Dozens of bills to be buried before early election

DST extension won't be brought to a vote; bill criminalizing prostitution stays stuck in committees; "Tzohar Bill" unlikely to reach final reading.

Knesset 370 (photo credit: Marc Israel Sellem/The Jerusalem Post)
Knesset 370
(photo credit: Marc Israel Sellem/The Jerusalem Post)
With the Knesset expected to be dissolved next week ahead of early elections on January 22, dozens of bills will not become law unless MKs propose similar legislation in the 19th Knesset.
One bill that made headlines recently is the proposal to extend daylight-savings time. DST was last dealt with in a Knesset Internal Affairs and Environment Committee meeting in late February, which ended without any progress on two private bills and a ministerial bill on the matter.
MK Nitzan Horowitz (Meretz) – who proposed one of the private bills – and associates of Interior Minister Eli Yishai have placed the blame on each other. Horowitz says the Shas leader wants to keep DST short for religious reasons, while those close to Yishai say the bill has been stuck since February for technical reasons. Yishai planned to pass the bill in the Knesset’s winter session, but as it is not scheduled for a vote next week, he won’t be able to.
Another bill that has been stuck for months and is a target of Shas-Meretz bickering is a reform of the Planning and Construction Law. In February, Amnon Cohen (Shas), chairman of the Knesset Internal Affairs and Environment Committee, finished two years of work on preparing the legislation, which is 200 pages and 600 articles long. Horowitz has complained that the bill does not give enough attention to environmental considerations, and wrote to Knesset Legal Adviser Eyal Yinon in February that MKs were not given enough time to review the legislation before the committee vote.
A bill criminalizing prostitution by Orit Zuaretz (Kadima), chairwoman of the Knesset Subcommittee to Battle Trafficking of Women, passed a preliminary plenum reading in February. The legislation would make paying for sexual services a criminal offense, but has been stuck in the Knesset House Committee since the beginning of this year, where it is supposed to be decided which committee would continue discussions.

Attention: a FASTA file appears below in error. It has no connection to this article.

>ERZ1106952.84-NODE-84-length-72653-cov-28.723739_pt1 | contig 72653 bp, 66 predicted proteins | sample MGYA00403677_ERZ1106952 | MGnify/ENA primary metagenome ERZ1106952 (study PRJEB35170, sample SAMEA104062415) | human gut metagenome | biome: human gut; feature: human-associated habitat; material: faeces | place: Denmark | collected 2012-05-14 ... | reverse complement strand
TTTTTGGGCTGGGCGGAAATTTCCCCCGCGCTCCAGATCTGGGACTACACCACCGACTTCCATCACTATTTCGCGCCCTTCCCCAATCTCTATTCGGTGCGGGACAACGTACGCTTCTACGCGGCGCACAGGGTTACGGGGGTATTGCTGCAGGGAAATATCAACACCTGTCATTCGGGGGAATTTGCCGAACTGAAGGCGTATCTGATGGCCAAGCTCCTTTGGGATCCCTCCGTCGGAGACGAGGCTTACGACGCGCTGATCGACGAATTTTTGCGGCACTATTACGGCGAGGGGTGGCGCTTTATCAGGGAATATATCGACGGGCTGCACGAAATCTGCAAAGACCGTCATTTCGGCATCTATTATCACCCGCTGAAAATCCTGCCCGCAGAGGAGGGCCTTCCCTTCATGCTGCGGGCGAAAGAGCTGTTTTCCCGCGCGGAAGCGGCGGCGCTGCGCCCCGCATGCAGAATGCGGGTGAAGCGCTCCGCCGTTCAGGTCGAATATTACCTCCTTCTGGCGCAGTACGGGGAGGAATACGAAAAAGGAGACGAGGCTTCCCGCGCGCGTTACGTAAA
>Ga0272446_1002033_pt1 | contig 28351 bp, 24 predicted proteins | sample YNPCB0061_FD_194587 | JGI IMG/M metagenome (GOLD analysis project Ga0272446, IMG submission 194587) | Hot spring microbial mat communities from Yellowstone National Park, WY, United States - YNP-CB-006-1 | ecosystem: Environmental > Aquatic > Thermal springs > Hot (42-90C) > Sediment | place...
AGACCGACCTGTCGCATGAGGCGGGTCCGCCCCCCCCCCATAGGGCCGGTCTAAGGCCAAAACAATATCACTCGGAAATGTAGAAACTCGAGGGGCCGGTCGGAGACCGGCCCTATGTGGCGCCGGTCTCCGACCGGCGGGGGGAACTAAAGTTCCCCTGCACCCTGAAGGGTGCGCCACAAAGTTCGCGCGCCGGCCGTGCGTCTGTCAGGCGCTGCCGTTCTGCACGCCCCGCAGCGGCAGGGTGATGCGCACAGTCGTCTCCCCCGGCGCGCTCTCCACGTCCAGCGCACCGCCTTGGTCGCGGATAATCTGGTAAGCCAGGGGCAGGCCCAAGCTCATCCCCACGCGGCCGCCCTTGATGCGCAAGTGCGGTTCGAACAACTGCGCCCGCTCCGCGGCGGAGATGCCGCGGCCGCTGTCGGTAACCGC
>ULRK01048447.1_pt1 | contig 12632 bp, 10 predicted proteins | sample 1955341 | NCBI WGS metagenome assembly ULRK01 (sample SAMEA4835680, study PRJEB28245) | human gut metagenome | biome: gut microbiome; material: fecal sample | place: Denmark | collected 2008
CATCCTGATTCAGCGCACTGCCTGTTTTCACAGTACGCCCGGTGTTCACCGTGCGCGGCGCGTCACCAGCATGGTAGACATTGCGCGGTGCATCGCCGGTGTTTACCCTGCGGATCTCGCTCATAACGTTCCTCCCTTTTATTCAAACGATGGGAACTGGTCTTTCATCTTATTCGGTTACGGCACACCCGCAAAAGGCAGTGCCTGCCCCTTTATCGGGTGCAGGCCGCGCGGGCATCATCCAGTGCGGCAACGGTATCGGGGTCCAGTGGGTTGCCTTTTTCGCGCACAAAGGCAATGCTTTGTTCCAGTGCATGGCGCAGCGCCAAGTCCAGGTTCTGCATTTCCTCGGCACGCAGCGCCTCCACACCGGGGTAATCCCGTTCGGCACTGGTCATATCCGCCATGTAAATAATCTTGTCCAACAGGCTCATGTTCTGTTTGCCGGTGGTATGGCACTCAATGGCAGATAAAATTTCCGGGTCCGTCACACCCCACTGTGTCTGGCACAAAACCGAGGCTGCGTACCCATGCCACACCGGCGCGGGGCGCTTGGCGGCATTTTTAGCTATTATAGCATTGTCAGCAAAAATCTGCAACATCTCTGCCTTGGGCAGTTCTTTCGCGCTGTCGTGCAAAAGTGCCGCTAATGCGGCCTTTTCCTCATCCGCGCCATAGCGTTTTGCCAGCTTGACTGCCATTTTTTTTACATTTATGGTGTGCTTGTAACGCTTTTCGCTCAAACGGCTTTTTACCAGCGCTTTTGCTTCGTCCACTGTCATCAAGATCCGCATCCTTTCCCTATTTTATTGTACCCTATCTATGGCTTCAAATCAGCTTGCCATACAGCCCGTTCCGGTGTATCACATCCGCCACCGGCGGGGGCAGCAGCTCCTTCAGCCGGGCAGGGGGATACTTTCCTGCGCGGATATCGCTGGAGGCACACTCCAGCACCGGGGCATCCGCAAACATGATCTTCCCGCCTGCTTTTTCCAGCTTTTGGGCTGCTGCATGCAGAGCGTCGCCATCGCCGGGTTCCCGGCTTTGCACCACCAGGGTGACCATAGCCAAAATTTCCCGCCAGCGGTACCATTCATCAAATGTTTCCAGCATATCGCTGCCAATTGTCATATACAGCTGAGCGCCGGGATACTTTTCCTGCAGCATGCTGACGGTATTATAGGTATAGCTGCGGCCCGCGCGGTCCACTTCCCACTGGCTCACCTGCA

The “Tzohar Bill,” which allows couples to register for marriage in any municipality, regardless of where they reside, is scheduled to be discussed in the Knesset Constitution, Law and Justice Committee this week, but its chances of being brought to a final plenum vote is slim. Two similar bills, proposed by MKs Faina Kirschenbaum (Yisrael Beytenu) and Otniel Schneller (Kadima), would make it easier for Tzohar, an organization of national- religious rabbis that is considered liberal, to perform weddings.
Habayit Hayehudi MK Zevulun Orlev’s legislation requiring government supervision and licensing of daycare centers for children from infancy to age three is also stuck in committee.
The bill is meant to ensure appropriate conditions and an educational environment that will fulfill the children’s physical, emotional, social and educational needs. The bill has yet to be brought to a second and third (final) Knesset reading, after Yisrael Beytenu expressed concerns that it would raise childcare prices. Industry, Trade and Labor Minister Shalom Simhon (Independence) froze the legislation in March.
A Culture and Sport Ministry bill meant to protect authors’ royalties will be brought to the Knesset Education, Culture and Sport Committee on Monday morning to be prepared for its second and third readings, but it is still unclear if the bill will reach its final plenum votes.
Culture and Sport Minister Limor Livnat proposed the legislation to increase authors’ income while working towards breaking the duopoly in which the Steimatzky and Tzomet Sfarim bookstores make up 80 percent of the market. The bill would require stores to sell books at full price for the first 18 months after publication.